Are We Capable of Setting Real Educational Priorities?

It’s taken as a given that any educational standards must demand high achievement in as many academic subjects as possible. But all subjects aren’t equal, and pretending they are leads to inefficiencies in the education system. For example, although elementary school children are old enough to comprehend the “nature of science” (NOS), many students graduate high school without a proper understanding of evidence, reasoning, and other crucial NOS concepts.

To fix this kind of problem there needs to be a drastic shift is how we perceive educational standards and priorities. People need to go on record about what is and isn’t absolutely crucial. We could start by acknowledging that it’s worth making sacrifices in the humanities in order to do better in literacy.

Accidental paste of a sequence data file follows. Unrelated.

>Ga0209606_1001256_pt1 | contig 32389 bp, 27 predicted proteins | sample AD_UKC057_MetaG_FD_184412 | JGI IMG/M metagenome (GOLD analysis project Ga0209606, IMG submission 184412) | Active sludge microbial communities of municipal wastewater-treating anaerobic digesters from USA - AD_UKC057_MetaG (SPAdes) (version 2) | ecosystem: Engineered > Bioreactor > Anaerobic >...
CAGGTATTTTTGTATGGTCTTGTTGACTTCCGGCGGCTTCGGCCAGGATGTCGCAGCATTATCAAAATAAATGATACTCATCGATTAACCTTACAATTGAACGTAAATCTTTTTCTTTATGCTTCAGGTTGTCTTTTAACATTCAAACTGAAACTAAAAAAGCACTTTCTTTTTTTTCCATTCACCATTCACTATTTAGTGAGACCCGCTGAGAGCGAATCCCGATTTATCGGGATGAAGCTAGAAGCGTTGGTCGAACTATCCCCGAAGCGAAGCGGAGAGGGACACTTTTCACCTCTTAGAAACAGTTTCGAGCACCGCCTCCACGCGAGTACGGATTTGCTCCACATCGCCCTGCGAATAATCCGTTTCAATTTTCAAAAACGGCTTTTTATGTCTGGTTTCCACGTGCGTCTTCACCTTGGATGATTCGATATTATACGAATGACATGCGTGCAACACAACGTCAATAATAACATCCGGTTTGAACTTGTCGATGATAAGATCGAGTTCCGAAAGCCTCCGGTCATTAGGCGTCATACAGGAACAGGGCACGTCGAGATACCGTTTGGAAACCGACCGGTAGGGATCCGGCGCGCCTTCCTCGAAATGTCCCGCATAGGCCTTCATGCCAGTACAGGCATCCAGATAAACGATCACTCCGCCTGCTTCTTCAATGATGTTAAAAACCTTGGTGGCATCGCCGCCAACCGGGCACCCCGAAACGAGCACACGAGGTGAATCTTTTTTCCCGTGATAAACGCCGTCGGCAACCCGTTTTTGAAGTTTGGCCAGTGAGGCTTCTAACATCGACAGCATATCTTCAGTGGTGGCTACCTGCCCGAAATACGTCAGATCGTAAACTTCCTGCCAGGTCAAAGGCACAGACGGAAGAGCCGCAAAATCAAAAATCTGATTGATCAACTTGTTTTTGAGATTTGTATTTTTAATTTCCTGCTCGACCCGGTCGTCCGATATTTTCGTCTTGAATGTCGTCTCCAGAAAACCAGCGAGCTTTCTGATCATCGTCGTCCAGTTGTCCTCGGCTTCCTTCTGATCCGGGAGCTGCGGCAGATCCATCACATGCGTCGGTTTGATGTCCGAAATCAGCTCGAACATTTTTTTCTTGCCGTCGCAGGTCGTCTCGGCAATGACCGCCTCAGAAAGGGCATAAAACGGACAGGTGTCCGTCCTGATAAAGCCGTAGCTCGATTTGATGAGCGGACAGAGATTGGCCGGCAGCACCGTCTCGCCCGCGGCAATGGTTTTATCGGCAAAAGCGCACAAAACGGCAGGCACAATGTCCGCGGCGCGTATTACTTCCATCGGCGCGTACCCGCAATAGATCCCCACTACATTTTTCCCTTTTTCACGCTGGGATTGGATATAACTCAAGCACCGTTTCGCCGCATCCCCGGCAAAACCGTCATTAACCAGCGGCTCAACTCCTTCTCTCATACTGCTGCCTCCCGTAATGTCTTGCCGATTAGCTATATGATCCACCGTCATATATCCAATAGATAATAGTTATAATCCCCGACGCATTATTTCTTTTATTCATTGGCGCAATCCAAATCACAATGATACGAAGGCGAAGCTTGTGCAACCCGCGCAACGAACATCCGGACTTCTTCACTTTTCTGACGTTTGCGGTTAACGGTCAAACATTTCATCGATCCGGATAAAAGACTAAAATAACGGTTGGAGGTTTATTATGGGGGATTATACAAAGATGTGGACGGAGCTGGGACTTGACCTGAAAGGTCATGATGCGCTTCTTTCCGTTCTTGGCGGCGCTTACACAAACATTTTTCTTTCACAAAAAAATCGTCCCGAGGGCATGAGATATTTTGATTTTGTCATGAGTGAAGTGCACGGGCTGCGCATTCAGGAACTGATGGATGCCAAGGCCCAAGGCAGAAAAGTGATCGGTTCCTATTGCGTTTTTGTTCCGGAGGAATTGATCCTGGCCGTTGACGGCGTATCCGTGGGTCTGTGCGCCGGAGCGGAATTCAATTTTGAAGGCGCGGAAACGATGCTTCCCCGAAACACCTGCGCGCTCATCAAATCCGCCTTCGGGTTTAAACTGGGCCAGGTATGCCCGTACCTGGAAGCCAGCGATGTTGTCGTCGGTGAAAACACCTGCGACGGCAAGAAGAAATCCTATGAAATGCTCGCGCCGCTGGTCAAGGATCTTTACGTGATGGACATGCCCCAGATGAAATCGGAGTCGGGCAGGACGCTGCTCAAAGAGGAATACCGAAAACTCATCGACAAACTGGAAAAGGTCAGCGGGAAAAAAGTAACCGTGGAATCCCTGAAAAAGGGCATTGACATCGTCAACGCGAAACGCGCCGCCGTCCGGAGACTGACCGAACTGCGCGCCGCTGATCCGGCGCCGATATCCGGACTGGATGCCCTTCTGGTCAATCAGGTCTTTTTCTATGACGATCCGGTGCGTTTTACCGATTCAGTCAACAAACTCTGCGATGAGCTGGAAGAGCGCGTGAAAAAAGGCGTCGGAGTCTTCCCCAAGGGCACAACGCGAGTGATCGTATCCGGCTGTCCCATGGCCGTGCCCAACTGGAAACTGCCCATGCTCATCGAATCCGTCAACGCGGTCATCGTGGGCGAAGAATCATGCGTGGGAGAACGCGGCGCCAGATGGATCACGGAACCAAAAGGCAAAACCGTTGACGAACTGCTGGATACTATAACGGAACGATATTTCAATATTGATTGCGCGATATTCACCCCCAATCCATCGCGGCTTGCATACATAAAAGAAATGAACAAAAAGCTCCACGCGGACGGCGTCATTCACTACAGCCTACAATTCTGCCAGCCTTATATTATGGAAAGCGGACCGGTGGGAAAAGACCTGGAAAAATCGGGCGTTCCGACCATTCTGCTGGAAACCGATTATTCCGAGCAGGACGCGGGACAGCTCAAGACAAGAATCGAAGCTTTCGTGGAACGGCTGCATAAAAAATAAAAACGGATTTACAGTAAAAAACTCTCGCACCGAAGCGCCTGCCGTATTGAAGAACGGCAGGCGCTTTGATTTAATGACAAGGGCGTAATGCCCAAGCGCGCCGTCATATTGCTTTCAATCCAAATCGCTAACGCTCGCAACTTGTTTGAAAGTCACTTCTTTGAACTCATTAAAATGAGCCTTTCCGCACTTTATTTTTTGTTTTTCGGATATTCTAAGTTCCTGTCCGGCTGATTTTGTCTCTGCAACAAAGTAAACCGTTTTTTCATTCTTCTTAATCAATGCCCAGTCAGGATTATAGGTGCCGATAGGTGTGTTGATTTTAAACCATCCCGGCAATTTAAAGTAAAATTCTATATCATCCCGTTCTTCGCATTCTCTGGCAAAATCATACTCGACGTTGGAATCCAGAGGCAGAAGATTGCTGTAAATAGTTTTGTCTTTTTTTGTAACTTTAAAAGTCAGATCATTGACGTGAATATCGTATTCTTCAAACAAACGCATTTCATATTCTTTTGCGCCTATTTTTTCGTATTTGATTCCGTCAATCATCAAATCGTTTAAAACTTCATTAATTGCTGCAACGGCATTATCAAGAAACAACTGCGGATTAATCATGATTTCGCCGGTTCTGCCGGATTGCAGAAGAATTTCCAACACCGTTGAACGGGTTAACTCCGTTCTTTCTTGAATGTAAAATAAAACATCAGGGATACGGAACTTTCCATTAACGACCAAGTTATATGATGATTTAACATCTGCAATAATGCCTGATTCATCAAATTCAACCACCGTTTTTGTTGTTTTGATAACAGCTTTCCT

The big question is whether we reach a point where the politics of our education system will allow elementary schools (or even high schools) to set real, non-standard priorities. Certain Head Start programs are already experimenting with placing a heavier focus on literacy and math, and so far the results have been promising. It’s considered blasphemy to downplay the importance of history, literature, and science (yes, much K-8 science is heavy on memorization), but doing so would be worthwhile if it ensures every student knows how to read and reason.

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